- Explain that partner notification is voluntary and that there are no penalties for choosing not to provide the names of partners;
- Inform the patient that the provider will ask questions about the risk of domestic violence in relation to each partner before proceeding with any partner notification activities;
- Ask the patient if there are any partners’ names he/she would like to provide at this time and work with the patient to select an option for notification for each partner: PNAP/CNAP notification, assisted notification, self-notification;
- Discuss any partners already known to the provider and explain the provider’s responsibility to report all known partners, such as spouses, to the Health Department; and
- Conduct domestic violence screening for each partner that is under consideration to be notified and report the results of the screening to the Health Department.
How does the domestic violence screening protocol work?
The Department of Health has developed a domestic violence screening protocol for use in all HIV-positive post-test counseling sessions. This domestic violence screening must be conducted prior to any partner notification being conducted. The purpose of this seven-step protocol is to identify any cases in which notification of a partner could lead to physical harm or some other severe threat to the health and safety of the index patient or someone close to him/her, such as a child. The screening should be conducted with all patients, male or female. The core of the domestic violence screening is a simple straightforward question: What response would you anticipate from your partner if he/she were notified of possible exposure to HIV? If the patient identifies concerns about the partner’s reaction, a series of follow-up questions would be asked, such as;
- Have you ever felt afraid of your partner?
- Has your partner ever pushed, grabbed, slapped, choked or kicked you?
- Based on what you have told me, do you think that notification of this partner will have a severe negative effect on your physical health and safety or that of your children or someone close to you?
If there is risk of any form of domestic violence, the provider should refer the patient for domestic violence services and the notification may be deferred. In the event of a deferral, public health staff would follow-up with the provider in 30-120 days to determine if the situation has been resolved and whether it is now safe to proceed with the notification. A decision to proceed with partner notification would be made by the responsible public health officer in consultation with the provider. In some cases, a deferral may be extended. For information about domestic violence services programs call:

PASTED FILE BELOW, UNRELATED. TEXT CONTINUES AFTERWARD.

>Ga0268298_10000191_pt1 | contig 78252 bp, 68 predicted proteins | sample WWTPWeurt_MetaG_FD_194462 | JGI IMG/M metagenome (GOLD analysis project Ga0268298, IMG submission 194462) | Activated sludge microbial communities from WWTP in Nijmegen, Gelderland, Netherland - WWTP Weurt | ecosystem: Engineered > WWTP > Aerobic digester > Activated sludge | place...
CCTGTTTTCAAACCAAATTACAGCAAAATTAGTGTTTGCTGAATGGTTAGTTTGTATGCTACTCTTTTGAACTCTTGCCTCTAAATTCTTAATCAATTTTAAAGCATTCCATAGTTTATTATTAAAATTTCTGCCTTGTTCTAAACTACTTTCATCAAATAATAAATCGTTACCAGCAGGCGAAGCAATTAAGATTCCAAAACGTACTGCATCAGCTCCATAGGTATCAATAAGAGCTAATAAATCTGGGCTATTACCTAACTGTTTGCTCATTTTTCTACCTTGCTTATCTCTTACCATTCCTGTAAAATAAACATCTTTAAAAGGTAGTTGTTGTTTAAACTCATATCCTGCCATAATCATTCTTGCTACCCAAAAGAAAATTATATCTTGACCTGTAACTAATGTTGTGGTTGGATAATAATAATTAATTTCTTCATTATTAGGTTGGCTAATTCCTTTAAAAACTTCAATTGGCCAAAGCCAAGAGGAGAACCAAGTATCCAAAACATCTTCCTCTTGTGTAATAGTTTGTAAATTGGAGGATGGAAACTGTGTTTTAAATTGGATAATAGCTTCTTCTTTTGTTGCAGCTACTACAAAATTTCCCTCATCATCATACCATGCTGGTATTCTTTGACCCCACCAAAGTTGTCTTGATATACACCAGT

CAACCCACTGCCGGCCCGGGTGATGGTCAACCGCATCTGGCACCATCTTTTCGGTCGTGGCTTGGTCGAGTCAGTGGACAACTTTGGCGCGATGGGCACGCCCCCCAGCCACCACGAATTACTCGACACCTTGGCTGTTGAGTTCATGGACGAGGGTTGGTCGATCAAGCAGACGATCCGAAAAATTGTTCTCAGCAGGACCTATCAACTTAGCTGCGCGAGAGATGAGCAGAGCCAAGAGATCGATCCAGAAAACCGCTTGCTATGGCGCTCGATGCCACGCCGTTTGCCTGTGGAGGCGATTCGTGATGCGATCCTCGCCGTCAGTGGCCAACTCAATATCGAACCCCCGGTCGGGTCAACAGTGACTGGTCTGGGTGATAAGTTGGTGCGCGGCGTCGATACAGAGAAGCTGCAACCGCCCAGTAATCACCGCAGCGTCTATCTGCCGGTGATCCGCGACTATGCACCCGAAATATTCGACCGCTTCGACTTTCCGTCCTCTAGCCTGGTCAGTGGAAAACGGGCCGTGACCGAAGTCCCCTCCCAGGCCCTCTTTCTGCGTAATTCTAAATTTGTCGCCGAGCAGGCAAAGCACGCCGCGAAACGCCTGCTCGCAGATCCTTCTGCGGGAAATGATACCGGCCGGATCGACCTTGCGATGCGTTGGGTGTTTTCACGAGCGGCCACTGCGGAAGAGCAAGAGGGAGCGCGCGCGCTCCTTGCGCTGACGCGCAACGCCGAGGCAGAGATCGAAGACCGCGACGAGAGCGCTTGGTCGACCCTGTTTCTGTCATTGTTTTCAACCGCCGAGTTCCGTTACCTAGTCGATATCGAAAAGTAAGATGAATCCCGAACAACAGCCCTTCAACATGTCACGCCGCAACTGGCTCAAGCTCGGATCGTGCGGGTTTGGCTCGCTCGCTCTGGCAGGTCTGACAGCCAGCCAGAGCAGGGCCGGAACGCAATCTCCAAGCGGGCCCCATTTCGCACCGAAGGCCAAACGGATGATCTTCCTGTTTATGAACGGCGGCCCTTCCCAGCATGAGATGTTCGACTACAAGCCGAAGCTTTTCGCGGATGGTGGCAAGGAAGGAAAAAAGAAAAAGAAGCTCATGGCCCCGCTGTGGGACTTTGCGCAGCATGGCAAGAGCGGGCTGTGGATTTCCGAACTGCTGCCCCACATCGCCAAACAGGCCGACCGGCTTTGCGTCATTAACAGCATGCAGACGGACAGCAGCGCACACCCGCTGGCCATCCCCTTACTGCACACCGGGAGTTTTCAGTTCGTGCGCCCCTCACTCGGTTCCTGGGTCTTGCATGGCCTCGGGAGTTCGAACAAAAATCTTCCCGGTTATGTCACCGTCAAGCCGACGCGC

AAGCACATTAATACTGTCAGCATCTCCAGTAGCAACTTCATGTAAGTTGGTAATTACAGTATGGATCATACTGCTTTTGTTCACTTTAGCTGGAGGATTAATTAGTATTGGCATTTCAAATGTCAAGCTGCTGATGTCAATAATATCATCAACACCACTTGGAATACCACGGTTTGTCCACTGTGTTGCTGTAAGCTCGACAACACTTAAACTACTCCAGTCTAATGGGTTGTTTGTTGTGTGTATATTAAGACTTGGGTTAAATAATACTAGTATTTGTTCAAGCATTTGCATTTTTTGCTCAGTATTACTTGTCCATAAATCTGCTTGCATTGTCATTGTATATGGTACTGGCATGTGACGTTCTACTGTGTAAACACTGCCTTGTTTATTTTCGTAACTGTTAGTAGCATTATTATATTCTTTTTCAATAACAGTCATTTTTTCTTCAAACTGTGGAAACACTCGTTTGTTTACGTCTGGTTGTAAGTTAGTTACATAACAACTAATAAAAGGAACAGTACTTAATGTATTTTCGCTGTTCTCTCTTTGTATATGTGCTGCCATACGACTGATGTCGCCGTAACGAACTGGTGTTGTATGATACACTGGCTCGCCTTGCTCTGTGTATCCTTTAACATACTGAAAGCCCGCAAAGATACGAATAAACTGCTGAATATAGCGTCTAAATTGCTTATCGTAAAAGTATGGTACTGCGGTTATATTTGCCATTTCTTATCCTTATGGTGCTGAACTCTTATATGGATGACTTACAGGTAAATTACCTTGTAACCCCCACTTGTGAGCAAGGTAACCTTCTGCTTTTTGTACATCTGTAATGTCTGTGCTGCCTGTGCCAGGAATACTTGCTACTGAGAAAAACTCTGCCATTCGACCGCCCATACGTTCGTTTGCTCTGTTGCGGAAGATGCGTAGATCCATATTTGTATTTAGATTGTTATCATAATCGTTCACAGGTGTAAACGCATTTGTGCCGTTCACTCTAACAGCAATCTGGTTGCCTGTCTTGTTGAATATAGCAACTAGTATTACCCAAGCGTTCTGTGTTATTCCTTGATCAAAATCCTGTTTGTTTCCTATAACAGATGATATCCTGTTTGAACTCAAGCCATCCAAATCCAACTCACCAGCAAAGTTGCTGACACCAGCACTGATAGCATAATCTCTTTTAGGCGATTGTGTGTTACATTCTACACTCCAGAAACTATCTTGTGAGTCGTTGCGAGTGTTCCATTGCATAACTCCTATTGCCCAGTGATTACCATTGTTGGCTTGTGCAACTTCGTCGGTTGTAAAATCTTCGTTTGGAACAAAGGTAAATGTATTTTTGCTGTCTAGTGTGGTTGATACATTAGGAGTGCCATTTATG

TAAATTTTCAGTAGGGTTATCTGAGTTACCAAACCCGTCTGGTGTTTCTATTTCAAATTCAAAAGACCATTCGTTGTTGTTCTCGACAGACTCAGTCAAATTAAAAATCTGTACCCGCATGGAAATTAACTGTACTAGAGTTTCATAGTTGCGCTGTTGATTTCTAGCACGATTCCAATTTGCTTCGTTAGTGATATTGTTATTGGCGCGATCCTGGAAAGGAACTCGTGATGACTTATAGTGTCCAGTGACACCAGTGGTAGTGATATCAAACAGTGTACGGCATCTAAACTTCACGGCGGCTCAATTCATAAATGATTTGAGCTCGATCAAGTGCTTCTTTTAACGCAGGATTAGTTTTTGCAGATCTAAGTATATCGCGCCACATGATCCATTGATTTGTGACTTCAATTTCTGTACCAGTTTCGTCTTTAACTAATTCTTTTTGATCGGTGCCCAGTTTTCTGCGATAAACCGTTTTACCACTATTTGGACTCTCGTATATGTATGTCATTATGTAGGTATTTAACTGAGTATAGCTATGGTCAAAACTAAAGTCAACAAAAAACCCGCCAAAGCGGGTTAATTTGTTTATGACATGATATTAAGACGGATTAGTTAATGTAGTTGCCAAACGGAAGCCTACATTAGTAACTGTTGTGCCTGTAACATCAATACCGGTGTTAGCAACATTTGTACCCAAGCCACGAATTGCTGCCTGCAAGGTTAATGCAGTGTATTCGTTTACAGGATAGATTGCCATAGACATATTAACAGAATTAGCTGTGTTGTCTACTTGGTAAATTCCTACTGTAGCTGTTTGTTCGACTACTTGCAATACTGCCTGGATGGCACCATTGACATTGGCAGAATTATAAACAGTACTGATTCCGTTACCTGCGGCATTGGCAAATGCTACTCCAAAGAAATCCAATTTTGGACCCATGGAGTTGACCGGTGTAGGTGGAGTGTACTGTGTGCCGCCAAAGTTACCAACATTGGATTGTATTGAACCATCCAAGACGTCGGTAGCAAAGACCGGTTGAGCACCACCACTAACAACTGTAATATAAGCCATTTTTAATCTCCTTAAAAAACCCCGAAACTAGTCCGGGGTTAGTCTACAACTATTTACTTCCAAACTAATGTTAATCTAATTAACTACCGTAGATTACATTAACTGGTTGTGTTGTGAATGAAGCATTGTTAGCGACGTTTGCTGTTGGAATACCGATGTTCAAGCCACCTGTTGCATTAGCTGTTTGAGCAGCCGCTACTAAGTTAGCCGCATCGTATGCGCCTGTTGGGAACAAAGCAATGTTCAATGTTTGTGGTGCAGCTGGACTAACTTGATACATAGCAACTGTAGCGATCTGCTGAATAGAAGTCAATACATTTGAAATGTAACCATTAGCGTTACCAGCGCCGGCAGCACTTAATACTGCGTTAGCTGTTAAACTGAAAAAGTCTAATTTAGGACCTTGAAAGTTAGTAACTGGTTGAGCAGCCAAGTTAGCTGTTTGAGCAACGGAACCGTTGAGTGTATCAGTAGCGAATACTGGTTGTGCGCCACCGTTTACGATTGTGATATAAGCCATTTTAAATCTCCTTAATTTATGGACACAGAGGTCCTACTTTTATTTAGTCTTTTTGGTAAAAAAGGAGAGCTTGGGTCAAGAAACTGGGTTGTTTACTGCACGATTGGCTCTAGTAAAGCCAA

- NYS Domestic Violence Hotline: 1-800-942-6906
- NYC Domestic Violence Hotline: 1-800-621-HOPE
- NYC Gay and Lesbian Anti-Violence Project: 1-212-714-1141
How will the state’s partner notification assistance programs (PNAP & CNAP) assist providers and patients?
PNAP and CNAP are public health programs that have many years of experience working with the partners of HIV positive clients. PNAP/CNAP staff can assist health care providers in the following areas:
- Working collaboratively to address the partner notification needs of patients.
- Providing consultation to health care providers who are coaching patients through self-notification.
- Reviewing good practices for conducting a provider-assisted notification.
- Clarifying questions about HIV confidentiality and partner notification.
- Providing information about accessing HIV counseling and testing services.
- Providing information about the specific conditions under which a physician, PA or NP may notify a partner of exposure to HIV without the patient’s consent.
PNAP/CNAP counselors can meet with HIV positive clients to assist with the following services:
- Providing assistance with partner notification.
- Conducting assisted notification of partners, where the PNAP/CNAP counselor meets with the client and partner.
- Conducting notification of partners without revealing the client’s name or any identifying information.
- Preparing clients for self-notification of partners.
- Assisting patients with arranging for notification of partners who are out of the state.
Information about these programs is available at the following numbers:
- PNAP (Statewide, outside NYC) 1-800-541-2437 (available 9 am-5 pm weekdays)
- CNAP (New York City) 1-212-693-1419 (available 9 am-5 pm weekdays)
Where can I obtain training about these regulations and how can I obtain DOH patient education materials?
The Department of Health has many training and informational resources available for health care providers and the general public. To view a number of these resources visit the DOH web site at www.nyhealth.gov. For more information about training programs or to order a catalog of materials for providers or the general public, call the Health Department at 1-518-474-9866.